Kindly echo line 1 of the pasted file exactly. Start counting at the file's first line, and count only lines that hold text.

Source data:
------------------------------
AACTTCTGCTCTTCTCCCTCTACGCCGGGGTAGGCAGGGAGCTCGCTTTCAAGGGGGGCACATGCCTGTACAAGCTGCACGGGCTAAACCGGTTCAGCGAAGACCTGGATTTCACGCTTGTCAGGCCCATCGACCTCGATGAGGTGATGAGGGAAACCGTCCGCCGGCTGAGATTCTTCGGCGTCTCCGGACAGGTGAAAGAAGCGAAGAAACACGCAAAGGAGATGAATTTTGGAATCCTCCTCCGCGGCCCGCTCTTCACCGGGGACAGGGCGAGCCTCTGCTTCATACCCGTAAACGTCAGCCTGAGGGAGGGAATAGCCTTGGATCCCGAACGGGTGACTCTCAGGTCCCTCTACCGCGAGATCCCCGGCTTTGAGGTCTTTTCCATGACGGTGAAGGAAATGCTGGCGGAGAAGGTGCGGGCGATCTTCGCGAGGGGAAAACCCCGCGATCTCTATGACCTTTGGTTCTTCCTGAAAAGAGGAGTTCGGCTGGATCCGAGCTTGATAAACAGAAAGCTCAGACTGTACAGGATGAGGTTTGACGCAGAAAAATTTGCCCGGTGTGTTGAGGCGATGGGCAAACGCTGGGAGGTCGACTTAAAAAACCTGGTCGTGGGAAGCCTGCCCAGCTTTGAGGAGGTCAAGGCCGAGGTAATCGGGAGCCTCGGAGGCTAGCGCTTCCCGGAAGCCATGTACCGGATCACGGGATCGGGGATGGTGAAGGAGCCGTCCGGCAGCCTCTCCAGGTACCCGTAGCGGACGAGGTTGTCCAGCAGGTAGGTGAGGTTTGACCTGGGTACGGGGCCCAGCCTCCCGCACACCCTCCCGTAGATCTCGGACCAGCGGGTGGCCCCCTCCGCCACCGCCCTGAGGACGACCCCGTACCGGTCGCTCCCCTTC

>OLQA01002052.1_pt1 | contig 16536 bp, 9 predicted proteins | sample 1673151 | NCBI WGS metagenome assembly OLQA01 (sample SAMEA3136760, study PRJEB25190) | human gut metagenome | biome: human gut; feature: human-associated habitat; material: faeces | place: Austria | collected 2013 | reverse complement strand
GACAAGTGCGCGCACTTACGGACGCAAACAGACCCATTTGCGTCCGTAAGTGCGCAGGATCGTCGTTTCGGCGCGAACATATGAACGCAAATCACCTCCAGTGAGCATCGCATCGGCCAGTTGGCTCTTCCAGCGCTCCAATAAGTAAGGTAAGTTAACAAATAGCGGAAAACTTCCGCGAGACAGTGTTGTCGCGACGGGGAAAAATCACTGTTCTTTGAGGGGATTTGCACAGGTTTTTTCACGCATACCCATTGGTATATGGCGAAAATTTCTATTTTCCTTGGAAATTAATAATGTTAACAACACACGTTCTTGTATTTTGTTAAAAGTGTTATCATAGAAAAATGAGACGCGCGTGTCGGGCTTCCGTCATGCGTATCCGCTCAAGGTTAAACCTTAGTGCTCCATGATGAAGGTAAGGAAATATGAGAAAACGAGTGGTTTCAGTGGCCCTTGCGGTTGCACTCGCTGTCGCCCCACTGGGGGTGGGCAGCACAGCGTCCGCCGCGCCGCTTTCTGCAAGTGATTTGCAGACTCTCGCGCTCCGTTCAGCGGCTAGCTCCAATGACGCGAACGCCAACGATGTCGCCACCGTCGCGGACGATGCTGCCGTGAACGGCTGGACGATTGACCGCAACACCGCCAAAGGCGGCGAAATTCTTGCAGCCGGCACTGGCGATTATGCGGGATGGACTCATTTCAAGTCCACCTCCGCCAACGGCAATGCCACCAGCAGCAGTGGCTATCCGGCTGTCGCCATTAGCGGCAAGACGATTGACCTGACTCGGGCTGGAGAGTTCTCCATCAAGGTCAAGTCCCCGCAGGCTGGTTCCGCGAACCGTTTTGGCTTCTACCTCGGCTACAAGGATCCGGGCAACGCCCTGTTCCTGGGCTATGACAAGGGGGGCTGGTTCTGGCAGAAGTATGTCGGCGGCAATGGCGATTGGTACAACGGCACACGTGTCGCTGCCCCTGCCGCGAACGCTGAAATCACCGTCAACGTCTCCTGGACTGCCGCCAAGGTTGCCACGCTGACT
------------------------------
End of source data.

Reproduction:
AACTTCTGCTCTTCTCCCTCTACGCCGGGGTAGGCAGGGAGCTCGCTTTCAAGGGGGGCACATGCCTGTACAAGCTGCACGGGCTAAACCGGTTCAGCGAAGACCTGGATTTCACGCTTGTCAGGCCCATCGACCTCGATGAGGTGATGAGGGAAACCGTCCGCCGGCTGAGATTCTTCGGCGTCTCCGGACAGGTGAAAGAAGCGAAGAAACACGCAAAGGAGATGAATTTTGGAATCCTCCTCCGCGGCCCGCTCTTCACCGGGGACAGGGCGAGCCTCTGCTTCATACCCGTAAACGTCAGCCTGAGGGAGGGAATAGCCTTGGATCCCGAACGGGTGACTCTCAGGTCCCTCTACCGCGAGATCCCCGGCTTTGAGGTCTTTTCCATGACGGTGAAGGAAATGCTGGCGGAGAAGGTGCGGGCGATCTTCGCGAGGGGAAAACCCCGCGATCTCTATGACCTTTGGTTCTTCCTGAAAAGAGGAGTTCGGCTGGATCCGAGCTTGATAAACAGAAAGCTCAGACTGTACAGGATGAGGTTTGACGCAGAAAAATTTGCCCGGTGTGTTGAGGCGATGGGCAAACGCTGGGAGGTCGACTTAAAAAACCTGGTCGTGGGAAGCCTGCCCAGCTTTGAGGAGGTCAAGGCCGAGGTAATCGGGAGCCTCGGAGGCTAGCGCTTCCCGGAAGCCATGTACCGGATCACGGGATCGGGGATGGTGAAGGAGCCGTCCGGCAGCCTCTCCAGGTACCCGTAGCGGACGAGGTTGTCCAGCAGGTAGGTGAGGTTTGACCTGGGTACGGGGCCCAGCCTCCCGCACACCCTCCCGTAGATCTCGGACCAGCGGGTGGCCCCCTCCGCCACCGCCCTGAGGACGACCCCGTACCGGTCGCTCCCCTTC